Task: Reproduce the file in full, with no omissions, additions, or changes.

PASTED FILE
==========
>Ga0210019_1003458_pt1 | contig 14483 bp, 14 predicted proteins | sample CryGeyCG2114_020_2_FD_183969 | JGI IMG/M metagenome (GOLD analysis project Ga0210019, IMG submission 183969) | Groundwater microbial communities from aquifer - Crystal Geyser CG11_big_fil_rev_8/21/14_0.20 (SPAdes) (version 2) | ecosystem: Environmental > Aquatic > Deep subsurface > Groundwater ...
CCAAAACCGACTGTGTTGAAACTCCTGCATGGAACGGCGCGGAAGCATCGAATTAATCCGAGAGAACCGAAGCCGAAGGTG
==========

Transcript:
>Ga0210019_1003458_pt1 | contig 14483 bp, 14 predicted proteins | sample CryGeyCG2114_020_2_FD_183969 | JGI IMG/M metagenome (GOLD analysis project Ga0210019, IMG submission 183969) | Groundwater microbial communities from aquifer - Crystal Geyser CG11_big_fil_rev_8/21/14_0.20 (SPAdes) (version 2) | ecosystem: Environmental > Aquatic > Deep subsurface > Groundwater ...
CCAAAACCGACTGTGTTGAAACTCCTGCATGGAACGGCGCGGAAGCATCGAATTAATCCGAGAGAACCGAAGCCGAAGGTG